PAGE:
I don’t always ruin my crypto wallets, but when I do…
So I had a little bit of a screw up last night that almost cost me several hundred dollars in $BEAM. I was working on my automated exchanger program, and wanted to set up the BEAM wallet-api. It wasn’t included as a release like the CLI node and wallet programs, so I had to compile from source.
I cloned the git repo and tried to compile, but I had older versions of Boost and CMake that needed updating first. This wasn’t much of a problem, but after I got things compiled I actually wound up with executables ending with
-masternet. I thought this was slightly unusual, but I threw them in with my node and wallet database files and ran them. I didn’t know it, but I had already made two mistakes.
The BEAM developers took the unusual step of using the Git master branch for their development branch. I had missed it in the build docs. So when I ran
wallet-api the first time it actually upgraded my DB to this development version. Of course there was a mismatch with the node, which I caught, so I ran the updated node software as well. I still didn’t realize that I was running on testnet, and of course the node blockchain wasn’t valid. I was stuck.
I’m not sure how I finally made the connection, it might have been another read of the build docs, but I eventually realized that I needed to checkout the
mainnet branch and build from there. Once I did that, I was still stuck, as the node and wallet DBs were already upgraded past the current version. So I had to download the entire blockchain before I could try to check my wallet. Oops.
That was done when I woke up this morning, but I still had several problems before I could fully recover my funds. The wallet DB was no good, and my first attempts recovering the wallet failed. “Invalid seed phrase,” it said, although I was one hundred percent sure I had saved the original phrase correctly. I eventually found a github issue that indicated the proper CLI input for the seed phrase, and was able to recover the wallet.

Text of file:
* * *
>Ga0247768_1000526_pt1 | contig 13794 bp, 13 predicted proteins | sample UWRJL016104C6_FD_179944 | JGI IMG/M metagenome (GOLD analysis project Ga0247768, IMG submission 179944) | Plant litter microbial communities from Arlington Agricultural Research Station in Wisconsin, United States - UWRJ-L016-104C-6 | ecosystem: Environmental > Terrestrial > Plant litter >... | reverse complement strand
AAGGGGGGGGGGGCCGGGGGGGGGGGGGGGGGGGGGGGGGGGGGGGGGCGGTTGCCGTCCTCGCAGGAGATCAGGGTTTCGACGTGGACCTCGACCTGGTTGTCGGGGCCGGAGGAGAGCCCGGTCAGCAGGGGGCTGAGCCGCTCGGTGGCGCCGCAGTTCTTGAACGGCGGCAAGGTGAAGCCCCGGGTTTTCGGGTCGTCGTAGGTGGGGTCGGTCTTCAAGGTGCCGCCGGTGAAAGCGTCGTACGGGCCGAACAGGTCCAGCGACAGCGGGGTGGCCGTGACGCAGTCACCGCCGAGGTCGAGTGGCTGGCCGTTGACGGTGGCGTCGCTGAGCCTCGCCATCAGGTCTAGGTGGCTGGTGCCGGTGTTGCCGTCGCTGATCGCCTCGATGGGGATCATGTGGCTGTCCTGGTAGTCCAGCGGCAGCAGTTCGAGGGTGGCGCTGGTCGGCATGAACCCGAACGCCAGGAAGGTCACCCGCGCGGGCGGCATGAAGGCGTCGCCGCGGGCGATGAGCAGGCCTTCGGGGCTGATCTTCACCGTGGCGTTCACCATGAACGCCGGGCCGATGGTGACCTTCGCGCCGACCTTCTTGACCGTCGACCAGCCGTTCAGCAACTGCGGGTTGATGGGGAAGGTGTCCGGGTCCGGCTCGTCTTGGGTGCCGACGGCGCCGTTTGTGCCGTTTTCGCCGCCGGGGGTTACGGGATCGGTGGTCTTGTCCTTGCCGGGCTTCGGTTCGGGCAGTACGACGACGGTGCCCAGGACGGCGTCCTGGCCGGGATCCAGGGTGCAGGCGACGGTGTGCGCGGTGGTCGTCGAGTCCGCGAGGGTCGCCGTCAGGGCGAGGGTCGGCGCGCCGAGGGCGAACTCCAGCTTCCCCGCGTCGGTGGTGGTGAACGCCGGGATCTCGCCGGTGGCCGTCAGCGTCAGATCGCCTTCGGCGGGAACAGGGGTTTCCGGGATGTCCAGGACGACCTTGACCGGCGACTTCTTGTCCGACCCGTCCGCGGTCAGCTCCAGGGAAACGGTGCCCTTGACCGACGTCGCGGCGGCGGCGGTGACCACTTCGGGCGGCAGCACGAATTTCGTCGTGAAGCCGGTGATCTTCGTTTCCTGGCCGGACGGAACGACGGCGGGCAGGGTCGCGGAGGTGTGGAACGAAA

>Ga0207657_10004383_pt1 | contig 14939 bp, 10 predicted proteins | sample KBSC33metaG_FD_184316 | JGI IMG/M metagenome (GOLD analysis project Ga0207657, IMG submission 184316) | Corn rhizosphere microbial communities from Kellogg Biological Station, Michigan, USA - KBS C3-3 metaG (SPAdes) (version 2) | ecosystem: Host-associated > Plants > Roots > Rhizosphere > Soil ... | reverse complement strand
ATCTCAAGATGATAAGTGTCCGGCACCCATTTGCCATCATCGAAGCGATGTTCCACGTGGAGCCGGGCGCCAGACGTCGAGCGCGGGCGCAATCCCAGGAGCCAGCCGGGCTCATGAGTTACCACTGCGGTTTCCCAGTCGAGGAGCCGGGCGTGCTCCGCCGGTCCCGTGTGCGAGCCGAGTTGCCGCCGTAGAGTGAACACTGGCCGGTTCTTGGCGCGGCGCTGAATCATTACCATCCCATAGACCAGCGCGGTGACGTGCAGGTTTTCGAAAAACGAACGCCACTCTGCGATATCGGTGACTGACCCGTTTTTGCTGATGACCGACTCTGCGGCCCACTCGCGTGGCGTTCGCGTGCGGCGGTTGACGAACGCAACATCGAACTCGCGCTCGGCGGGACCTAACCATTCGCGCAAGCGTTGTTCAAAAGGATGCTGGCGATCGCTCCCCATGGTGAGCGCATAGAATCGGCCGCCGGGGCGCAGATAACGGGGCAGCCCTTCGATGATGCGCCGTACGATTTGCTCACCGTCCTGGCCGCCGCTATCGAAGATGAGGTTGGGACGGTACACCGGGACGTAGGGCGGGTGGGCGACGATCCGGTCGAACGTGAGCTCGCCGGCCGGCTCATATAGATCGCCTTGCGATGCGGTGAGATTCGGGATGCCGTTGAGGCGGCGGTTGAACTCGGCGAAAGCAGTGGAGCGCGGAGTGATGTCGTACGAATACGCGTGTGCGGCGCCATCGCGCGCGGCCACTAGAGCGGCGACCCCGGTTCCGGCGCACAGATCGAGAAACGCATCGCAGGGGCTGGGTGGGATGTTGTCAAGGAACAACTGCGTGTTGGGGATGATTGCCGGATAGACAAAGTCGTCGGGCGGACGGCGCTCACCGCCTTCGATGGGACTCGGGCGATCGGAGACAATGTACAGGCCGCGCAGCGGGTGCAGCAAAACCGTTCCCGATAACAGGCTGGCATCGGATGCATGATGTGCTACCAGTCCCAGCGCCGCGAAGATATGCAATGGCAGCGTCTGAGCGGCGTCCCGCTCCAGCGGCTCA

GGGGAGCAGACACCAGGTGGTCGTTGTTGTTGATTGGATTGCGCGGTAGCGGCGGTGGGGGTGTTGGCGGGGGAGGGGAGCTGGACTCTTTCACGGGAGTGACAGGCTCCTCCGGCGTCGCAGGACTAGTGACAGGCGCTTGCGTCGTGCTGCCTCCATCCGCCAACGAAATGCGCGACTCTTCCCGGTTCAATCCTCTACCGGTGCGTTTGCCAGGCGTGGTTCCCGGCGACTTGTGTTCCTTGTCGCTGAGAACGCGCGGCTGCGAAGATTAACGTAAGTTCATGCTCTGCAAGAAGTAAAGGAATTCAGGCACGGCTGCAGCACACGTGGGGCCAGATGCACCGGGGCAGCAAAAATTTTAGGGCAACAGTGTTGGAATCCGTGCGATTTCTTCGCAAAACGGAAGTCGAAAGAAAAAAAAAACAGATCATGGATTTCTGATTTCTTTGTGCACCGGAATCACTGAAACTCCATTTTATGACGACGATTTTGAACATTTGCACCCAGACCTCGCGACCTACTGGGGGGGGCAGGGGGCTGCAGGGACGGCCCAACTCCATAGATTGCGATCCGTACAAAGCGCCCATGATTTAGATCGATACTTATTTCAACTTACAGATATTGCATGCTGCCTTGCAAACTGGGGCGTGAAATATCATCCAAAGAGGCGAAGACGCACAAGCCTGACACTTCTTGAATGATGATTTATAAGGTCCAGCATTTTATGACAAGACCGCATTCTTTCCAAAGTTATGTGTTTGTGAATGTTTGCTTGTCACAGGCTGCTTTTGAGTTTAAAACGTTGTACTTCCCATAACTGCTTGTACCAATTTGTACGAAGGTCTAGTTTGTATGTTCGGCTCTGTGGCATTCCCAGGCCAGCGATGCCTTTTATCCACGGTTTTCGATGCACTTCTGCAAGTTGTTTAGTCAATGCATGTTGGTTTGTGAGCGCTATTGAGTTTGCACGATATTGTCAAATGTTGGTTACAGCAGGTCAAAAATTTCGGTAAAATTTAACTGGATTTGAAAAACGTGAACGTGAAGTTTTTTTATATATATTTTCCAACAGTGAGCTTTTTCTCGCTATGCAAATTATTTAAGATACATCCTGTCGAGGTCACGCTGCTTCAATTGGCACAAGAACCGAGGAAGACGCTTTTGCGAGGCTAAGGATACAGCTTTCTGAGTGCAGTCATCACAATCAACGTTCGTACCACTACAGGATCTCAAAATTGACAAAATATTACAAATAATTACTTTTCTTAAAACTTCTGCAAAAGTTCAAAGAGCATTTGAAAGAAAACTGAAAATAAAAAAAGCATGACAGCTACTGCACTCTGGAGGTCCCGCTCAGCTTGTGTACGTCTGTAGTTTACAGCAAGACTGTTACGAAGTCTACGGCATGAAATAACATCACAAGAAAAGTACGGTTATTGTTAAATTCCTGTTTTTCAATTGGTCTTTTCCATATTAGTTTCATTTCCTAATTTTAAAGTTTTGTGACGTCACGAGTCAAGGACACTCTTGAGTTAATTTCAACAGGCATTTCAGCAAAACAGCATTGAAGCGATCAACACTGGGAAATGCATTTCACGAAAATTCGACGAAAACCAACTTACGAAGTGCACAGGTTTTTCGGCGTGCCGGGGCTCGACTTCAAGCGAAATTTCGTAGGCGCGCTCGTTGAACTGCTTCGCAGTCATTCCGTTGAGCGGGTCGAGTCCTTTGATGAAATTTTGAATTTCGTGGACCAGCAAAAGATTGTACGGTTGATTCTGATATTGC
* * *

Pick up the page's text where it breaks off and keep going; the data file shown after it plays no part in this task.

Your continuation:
Unfortunately there were no funds in it. Due to the way privacy and anonymity is implemented in BEAM, the UTXOs belonging to the wallet can only be rescanned from a node running with the owner key active. This is usually used to collect mining rewards from multiple nodes running the same wallet, so I had to restart my node with this key, allow it to rescan the entire blockchain, and then run my wallet with the rescan option. Then I was finally able to see my funds in the wallet.
Obviously the main lesson here is that I should make backups of my DB files before updating anything relating to nodes or wallets. I should know better, honestly. Still, it serves as a bit of a reminder just how complicated cryptocurrency and blockchains are. We are still early.
Still, there’s a lot that can be improved by the Beam team to make things a bit more user friendly. Obviously GUI users take precedence for the teams, but a couple minor changes could go a long way. Keeping your development branch in
master just seems… strange to me. And a bit of clarification in the CLI
--help option would go a long way for the recovery process.
And when I’m ready to start back up work on the wallet-cli application this weekend, you can bet I’m going to do it with a testnet implementation.
After recovering my wallet and funds, I found that exchange payouts from my mining pool were not occuring. Turns out that the wallet address created by the wallet software are somewhat non-deterministic, and will not be restored on import. I was facing the prospect of having to contact the exchange and asking them to payout funds to another address, which I was sure would be a hassle.
Instead I decided to recompile the masternet branch of the wallet software, and managed to run the
export data command (against a wallet backup!) to get all of my addresses and other data as JSON. I was able to import this into my live wallet, and verified that the address was restored.
After a few hours I checked, and verified that the pool had paid out.